January 2019 Data Update 3: Playing the Numbers Game! Every year, going back three decades, I have spent the first week of the entire year, looking at amounts. Specifically, the year ends as the calendar, I download organic data on individual companies and try to decipher patterns and developments in the data. Over the full years, the raw data has become more easily accessible and richer, but ironically, I have become more apprehensive about trusting the true quantities.
In this post, I will describe, in broad terms, what the data for 2019 appears like, in conditions of geography and industry, and spend the next few content eking out as much information as I could out of them. My sample includes all publicly traded firms with a market capitalization higher than zero and every one of the information that I get from my data providers is within the public website. Put in a different way, for a person firm, you should be able to extract all of the given information that I have for the firms in my sample, and compute the figures and ratios that I do, if you are so willing.
For my 2019 data update, I have 43,846 firms in my test. Share a reliance on natural resources. Includes riskier EU countries, but shows European company options and prices. A mixed bag of countries from many regions with different characteristics really, with variations in the added risk. Different enough from the rest of the world that it deserves its own grouping still.
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Accounts for the largest chunk of world market capitalization. I shall confess up front that there is a component of arbitrariness to this classification, but no classification will be immune compared to that subjectivity ever. US companies are the leaders in the market capitalization race still, accounting for 38% of the overall market value. While emerging market firms account for half the companies in my overall sample roughly, their market capitalization is 30% of the entire global market capitalization.
The growing market grouping includes firms from four continents, listed in countries that range in risk from low risk to extraordinarily risky. Both biggest emerging marketplaces, in conditions of market and listings capitalization, are India and China and I am going to break out companies outlined in those countries separately for computing my figures.
To classify companies into commercial groups, I focus on the industry entries provided by my fresh data providers but add my own twist to make industry groupings. One reason that I really do so is to respect my fresh data providers’ proprietary classifications and the other is to compare across time, since I have classified companies with my groupings for decades. Law of good-sized quantities: The power of averaging gets more powerful, as test sizes increase, and using broader groupings leads to larger examples.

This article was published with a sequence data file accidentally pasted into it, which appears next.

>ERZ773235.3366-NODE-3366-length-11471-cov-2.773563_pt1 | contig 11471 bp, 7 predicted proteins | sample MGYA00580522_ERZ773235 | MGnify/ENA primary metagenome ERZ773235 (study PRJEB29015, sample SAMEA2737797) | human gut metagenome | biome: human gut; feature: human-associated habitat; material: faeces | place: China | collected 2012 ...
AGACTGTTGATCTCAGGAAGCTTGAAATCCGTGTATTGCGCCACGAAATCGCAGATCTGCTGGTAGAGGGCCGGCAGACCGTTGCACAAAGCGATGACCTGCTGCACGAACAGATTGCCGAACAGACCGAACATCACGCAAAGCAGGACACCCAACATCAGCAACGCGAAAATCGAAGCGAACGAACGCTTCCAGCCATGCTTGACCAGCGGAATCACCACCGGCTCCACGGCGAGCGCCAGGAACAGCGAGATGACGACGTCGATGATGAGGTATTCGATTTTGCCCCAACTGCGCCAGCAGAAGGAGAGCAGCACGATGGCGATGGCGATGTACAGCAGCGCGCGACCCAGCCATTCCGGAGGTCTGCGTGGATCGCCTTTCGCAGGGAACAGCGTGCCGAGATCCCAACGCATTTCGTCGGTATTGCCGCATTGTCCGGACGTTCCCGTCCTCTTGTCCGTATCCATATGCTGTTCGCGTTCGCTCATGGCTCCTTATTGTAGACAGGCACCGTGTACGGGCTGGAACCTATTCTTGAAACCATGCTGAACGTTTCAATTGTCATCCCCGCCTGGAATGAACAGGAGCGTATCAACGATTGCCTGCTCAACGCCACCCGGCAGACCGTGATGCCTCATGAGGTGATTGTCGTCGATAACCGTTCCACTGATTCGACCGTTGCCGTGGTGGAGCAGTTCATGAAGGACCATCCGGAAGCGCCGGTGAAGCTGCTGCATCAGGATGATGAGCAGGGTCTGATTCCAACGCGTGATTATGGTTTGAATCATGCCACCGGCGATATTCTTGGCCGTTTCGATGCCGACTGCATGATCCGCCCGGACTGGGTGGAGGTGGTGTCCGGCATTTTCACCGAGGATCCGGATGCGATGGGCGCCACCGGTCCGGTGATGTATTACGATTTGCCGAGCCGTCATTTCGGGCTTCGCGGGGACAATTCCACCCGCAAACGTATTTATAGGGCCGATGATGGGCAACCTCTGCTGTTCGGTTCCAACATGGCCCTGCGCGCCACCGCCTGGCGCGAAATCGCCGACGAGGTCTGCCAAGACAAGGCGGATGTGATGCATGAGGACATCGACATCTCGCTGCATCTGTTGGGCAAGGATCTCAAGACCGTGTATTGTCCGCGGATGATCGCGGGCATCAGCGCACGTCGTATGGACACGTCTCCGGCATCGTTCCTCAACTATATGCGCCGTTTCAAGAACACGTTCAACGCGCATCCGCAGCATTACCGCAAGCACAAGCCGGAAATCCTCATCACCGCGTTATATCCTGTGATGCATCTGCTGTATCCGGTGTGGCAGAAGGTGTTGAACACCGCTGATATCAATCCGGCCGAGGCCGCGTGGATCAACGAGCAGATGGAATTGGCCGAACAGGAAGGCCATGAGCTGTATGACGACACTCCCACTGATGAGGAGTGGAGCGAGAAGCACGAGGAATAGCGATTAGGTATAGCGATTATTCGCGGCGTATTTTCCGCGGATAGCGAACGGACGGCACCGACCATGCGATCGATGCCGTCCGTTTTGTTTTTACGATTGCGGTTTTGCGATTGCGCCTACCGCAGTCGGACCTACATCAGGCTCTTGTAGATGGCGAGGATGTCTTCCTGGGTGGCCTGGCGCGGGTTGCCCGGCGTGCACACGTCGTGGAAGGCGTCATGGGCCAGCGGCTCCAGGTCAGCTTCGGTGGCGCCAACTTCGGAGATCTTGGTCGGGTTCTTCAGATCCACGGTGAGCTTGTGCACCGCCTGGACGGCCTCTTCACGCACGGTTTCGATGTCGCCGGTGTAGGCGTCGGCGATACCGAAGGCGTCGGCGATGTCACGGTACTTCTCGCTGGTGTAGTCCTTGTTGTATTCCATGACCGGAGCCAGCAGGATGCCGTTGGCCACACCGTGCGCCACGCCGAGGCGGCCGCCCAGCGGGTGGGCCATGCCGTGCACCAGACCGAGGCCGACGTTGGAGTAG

To illustrate, I’ve 1148 apparel firms in my global sample, thus allowing for enough firms in every sub-grouping. Better measures: In both valuation and corporate finance, there can be an argument to be made that the numbers we obtain for broader groups is a better estimate of where companies will converge than concentrating on smaller groups.
That said, you will see times where the broad industry classifications that I use will frustrate you, especially on pricing metrics, like PE EV and ratios to EBITDA multiples. I report the industry average PE EV and ratios to EBITDA multiples for specialty retailers collectively, but if you are valuing a luxury retailer, you would have liked to see these averages reported for luxury merchants just. I apologize in advance for that, but the consolation prize is that if you want to compute an average across a small sample of companies just like yours, the data to take action is available online and often for free.
In amount, I break companies into 94 industries and you will see the amounts of firms and market capitalizations of every industry in this document. While I used to provide company-level data until 2015, my natural data providers have put restrictions on that and I could no longer do this. If you’re interested in finding out which industry grouping a particular company that you will be interested in belongs to, you will get out by downloading this file.
Finally, I split financial service firms from the rest of the sample in computing my market-wide statistics, since they are so different that including them will skew the true quantities. You can view for yourself how a lot of an improvement this makes. I download data from both accounting statements and financial marketplaces and in doing so, I do run into a gentle timing issue. The accounting data that I have for most firms on January 1, 2019, is as of the third one-fourth of 2018 (closing September 30, 2018) and I use the trailing 12-month data as of the newest financial processing.